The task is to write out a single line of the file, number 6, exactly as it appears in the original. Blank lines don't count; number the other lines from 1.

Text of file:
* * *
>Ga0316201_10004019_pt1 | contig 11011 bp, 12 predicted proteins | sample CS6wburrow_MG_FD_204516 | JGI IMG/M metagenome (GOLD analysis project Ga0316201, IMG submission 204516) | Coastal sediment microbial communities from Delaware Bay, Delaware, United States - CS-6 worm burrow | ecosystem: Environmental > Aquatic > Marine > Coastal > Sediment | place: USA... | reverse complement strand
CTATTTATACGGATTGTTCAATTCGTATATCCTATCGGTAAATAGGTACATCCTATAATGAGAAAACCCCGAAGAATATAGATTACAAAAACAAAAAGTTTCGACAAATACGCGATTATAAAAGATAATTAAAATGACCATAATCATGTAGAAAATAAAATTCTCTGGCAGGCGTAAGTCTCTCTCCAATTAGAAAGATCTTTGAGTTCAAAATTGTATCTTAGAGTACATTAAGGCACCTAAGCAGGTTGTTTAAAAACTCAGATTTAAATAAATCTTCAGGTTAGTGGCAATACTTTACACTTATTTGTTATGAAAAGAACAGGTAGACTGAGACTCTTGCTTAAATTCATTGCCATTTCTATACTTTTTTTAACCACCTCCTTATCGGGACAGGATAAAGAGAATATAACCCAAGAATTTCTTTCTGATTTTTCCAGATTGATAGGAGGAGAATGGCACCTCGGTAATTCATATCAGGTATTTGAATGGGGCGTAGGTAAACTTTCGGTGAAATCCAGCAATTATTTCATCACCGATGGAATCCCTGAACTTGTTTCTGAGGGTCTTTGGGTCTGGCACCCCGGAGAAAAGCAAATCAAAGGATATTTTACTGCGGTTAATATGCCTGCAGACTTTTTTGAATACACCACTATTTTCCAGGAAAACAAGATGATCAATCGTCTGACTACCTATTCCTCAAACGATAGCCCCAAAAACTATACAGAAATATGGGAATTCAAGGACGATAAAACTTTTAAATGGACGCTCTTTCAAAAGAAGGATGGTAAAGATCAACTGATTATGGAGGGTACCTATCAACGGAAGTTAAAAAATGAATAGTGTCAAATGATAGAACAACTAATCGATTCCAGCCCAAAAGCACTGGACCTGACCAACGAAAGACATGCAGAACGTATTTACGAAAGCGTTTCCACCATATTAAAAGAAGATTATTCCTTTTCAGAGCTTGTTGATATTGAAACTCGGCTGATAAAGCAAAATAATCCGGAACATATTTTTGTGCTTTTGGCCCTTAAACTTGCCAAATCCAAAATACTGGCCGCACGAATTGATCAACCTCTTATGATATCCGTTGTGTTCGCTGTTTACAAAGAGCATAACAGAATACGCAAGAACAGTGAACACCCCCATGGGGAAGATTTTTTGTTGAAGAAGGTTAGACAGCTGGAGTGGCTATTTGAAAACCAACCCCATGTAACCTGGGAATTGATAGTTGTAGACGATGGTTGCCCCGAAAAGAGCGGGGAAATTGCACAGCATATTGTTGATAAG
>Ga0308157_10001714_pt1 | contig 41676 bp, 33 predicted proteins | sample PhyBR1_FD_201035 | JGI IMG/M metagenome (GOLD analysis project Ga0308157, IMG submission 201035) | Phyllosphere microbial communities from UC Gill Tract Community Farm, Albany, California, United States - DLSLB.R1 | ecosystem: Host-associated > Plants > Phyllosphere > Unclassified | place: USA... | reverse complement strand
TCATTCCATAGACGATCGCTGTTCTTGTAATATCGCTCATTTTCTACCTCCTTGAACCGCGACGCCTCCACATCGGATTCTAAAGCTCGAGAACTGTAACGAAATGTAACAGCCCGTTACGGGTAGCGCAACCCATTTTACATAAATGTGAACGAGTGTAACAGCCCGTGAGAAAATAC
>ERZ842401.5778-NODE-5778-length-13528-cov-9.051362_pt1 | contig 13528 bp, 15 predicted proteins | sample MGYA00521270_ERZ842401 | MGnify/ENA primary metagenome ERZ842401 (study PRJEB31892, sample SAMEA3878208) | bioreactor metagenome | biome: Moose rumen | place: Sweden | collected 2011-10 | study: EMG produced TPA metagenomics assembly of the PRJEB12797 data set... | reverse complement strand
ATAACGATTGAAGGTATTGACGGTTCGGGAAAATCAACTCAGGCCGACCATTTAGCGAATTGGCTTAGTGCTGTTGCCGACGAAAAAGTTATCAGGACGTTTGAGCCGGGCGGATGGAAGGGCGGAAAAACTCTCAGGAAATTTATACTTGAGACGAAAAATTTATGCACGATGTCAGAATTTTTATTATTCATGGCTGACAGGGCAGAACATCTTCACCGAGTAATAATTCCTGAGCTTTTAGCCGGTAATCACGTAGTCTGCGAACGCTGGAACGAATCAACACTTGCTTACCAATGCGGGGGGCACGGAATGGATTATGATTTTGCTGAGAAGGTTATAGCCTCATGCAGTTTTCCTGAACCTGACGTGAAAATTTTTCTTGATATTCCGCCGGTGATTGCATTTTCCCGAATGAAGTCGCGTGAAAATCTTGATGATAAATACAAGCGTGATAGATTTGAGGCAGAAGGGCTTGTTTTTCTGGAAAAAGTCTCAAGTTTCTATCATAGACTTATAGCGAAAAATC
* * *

ATAACGATTGAAGGTATTGACGGTTCGGGAAAATCAACTCAGGCCGACCATTTAGCGAATTGGCTTAGTGCTGTTGCCGACGAAAAAGTTATCAGGACGTTTGAGCCGGGCGGATGGAAGGGCGGAAAAACTCTCAGGAAATTTATACTTGAGACGAAAAATTTATGCACGATGTCAGAATTTTTATTATTCATGGCTGACAGGGCAGAACATCTTCACCGAGTAATAATTCCTGAGCTTTTAGCCGGTAATCACGTAGTCTGCGAACGCTGGAACGAATCAACACTTGCTTACCAATGCGGGGGGCACGGAATGGATTATGATTTTGCTGAGAAGGTTATAGCCTCATGCAGTTTTCCTGAACCTGACGTGAAAATTTTTCTTGATATTCCGCCGGTGATTGCATTTTCCCGAATGAAGTCGCGTGAAAATCTTGATGATAAATACAAGCGTGATAGATTTGAGGCAGAAGGGCTTGTTTTTCTGGAAAAAGTCTCAAGTTTCTATCATAGACTTATAGCGAAAAATC